Nowadays very few footballers, especially at the top level of the game, stay at one club for a lengthy period. With the opportunity for players and agents to make money in transfers, loyalty to a club is rare.
That was not always the case of course. There are many examples in previous years of players staying at a club for all, or virtually all of their careers – Billy McNeill, Willie Miller for example.
Because of this, testimonials are now much less common, certainly in the case of top stars. However, there was a time, when players wages were not as high as now, when the testimonial was seen as almost necessary to assist many players with funds for retirement. Even World Cup Winners.
As a Celtic fan I was privileged to witness Celtic play testimonials for Jackie Charlton, Bobby Charlton and Bobby Moore. Celtic were a very popular choice for games like these as they would field an experienced team of regulars who wanted to win, and of course because they brought a large following to help swell the coffers of the testimonial recipient. Unlike many testimonials featuring “celebrity” guests these games featured top players and were genuinely contested. All three were great games but for me the best trip overall was in November 1970 – down to London to play West Ham in a benefit for the England World Cup winning captain.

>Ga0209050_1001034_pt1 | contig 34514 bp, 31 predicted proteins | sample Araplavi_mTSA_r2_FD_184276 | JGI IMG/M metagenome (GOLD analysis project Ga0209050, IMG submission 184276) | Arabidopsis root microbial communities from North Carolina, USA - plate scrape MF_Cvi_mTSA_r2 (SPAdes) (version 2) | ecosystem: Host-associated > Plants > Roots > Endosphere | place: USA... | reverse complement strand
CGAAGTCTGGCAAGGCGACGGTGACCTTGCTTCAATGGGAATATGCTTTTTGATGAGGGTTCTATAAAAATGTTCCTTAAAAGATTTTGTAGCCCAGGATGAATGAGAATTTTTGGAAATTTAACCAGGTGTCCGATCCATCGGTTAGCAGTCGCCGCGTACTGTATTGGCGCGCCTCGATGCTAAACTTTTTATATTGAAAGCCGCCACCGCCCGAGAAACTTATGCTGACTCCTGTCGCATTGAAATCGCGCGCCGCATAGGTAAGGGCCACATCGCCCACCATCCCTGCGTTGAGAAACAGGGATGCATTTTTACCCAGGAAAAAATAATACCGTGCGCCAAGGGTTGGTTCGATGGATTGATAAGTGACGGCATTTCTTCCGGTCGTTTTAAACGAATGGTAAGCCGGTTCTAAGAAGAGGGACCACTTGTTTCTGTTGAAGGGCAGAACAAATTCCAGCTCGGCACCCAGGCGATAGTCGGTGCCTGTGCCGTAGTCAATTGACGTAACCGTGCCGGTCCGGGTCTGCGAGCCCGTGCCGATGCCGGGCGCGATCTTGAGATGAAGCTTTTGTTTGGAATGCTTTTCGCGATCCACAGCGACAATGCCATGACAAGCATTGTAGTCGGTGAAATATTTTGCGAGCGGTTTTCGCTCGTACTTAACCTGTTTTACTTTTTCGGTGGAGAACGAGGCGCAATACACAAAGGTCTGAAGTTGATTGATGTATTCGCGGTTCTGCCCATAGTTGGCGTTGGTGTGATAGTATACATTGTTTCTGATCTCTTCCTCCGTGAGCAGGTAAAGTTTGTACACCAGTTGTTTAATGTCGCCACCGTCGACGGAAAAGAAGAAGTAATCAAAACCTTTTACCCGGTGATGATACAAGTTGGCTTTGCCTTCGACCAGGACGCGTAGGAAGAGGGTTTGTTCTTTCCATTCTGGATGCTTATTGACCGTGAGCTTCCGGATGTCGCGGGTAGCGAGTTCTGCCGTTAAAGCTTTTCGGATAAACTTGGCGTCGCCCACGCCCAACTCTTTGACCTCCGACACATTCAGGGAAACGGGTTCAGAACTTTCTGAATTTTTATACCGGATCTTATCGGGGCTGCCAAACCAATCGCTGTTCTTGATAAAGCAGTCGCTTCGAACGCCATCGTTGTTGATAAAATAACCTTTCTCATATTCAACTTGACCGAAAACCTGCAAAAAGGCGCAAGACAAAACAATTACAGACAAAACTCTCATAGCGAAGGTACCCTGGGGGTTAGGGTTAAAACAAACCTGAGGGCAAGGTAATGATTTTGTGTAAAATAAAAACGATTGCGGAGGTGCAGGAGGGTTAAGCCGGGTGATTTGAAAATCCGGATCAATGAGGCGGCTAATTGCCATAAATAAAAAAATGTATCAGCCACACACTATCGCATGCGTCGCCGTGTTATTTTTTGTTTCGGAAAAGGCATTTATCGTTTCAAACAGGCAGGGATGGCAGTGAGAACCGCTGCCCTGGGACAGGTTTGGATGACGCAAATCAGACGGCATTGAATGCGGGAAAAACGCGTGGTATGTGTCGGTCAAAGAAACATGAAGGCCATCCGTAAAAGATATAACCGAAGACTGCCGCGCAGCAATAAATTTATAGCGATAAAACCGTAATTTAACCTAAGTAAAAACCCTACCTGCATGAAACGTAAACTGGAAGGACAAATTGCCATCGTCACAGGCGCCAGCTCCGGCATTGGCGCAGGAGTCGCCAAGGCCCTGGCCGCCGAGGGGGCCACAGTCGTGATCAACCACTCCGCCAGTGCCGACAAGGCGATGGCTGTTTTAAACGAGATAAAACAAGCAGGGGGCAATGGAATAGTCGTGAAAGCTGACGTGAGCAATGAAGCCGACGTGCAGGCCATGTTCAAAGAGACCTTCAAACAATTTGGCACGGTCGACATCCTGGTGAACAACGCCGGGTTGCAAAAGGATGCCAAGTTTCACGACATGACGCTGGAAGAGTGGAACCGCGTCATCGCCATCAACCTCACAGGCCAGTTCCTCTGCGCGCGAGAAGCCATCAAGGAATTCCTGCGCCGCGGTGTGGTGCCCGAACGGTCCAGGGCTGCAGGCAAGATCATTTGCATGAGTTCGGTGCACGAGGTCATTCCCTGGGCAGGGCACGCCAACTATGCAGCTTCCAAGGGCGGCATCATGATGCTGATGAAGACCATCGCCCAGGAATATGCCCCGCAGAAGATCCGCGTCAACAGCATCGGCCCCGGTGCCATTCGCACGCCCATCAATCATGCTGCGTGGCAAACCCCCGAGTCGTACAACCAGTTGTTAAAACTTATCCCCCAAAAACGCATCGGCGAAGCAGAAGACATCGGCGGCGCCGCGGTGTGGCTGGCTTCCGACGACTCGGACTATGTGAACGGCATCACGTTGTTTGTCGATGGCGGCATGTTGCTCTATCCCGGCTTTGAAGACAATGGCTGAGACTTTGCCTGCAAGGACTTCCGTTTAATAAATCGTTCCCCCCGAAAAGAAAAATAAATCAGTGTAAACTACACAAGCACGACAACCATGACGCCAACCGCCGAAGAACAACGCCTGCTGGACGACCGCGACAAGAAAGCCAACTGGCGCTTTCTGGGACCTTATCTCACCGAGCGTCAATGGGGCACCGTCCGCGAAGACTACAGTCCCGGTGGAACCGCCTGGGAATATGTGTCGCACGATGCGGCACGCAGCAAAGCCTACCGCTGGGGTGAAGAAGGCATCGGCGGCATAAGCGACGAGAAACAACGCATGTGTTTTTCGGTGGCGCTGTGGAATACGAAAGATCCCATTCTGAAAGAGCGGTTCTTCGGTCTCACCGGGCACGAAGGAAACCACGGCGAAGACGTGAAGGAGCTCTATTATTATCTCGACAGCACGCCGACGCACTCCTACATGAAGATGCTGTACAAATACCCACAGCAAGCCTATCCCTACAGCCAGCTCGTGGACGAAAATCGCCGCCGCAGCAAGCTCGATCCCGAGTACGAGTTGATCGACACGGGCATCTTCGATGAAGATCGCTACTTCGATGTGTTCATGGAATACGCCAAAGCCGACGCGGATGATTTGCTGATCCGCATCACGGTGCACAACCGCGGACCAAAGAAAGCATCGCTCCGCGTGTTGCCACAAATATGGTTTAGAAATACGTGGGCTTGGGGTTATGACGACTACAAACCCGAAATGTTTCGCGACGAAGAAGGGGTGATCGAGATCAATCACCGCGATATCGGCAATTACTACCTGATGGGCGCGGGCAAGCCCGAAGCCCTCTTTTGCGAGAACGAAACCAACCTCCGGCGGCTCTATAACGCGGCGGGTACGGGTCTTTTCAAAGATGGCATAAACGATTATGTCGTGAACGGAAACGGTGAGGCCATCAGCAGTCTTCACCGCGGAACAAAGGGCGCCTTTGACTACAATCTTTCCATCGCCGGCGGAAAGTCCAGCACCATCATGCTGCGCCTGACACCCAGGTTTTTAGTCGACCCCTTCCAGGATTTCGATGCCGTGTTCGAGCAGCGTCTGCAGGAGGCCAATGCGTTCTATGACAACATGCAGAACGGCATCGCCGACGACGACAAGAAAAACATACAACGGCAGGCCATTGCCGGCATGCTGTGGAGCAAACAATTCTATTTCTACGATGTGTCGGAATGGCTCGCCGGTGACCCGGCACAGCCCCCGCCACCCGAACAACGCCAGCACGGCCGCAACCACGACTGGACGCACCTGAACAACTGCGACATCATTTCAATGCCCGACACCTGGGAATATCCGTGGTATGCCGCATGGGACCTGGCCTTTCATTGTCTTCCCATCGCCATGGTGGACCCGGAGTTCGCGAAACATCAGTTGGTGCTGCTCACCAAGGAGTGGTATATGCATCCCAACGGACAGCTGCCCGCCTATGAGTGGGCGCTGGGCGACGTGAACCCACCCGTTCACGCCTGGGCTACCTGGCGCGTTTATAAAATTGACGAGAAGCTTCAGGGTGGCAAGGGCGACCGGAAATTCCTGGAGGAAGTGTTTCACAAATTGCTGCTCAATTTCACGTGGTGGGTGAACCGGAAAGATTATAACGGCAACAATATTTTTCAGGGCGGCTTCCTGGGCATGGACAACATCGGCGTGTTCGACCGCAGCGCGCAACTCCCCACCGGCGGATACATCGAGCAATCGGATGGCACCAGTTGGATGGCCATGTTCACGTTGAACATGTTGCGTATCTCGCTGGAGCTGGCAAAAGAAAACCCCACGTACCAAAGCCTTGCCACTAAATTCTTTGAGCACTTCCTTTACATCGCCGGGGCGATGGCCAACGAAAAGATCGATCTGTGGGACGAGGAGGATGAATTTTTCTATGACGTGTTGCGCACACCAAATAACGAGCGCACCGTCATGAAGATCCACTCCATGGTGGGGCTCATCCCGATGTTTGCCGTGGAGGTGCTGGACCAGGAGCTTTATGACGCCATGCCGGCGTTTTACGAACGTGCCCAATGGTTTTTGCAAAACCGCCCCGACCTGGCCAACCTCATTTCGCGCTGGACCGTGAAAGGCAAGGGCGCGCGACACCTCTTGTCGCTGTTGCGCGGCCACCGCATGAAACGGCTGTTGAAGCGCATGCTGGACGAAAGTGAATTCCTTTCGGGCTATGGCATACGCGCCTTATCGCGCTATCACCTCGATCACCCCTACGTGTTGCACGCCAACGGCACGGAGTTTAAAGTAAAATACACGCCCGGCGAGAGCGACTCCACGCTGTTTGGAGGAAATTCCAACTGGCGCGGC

Earlier in that year Celtic had won their 5th League title in a row. We had reached the European Cup Final and although we had lost to Feyenoord, we had beaten Leeds Utd in both legs of the semi-final so even the sceptical English were aware of our strengths. It was considered a great honour to be selected to play in such a game and I really fancied making the occasion as I could not imagine there would be many chances to see Celtic play in London.
There was the financial concern though. The previous month I had gone to the European Cup tie against Waterford. My regular travelling companion, Brian McHenery and I had decided to make a bit of an event of that game. Rather than just going for a couple of days we had made a week of it and accommodation and beer had taken a good deal of our cash resources. And holidays too. Less than a month after the Dublin trip I would need more time off to get to London. Brian decided he would not go – part of his reasoning was the fact that he would need to keep some savings so he could get to the European Cup Final (in those days that was a genuinely realistic consideration). None of the rest of my usual match day crew were interested so I thought I might just give it a miss.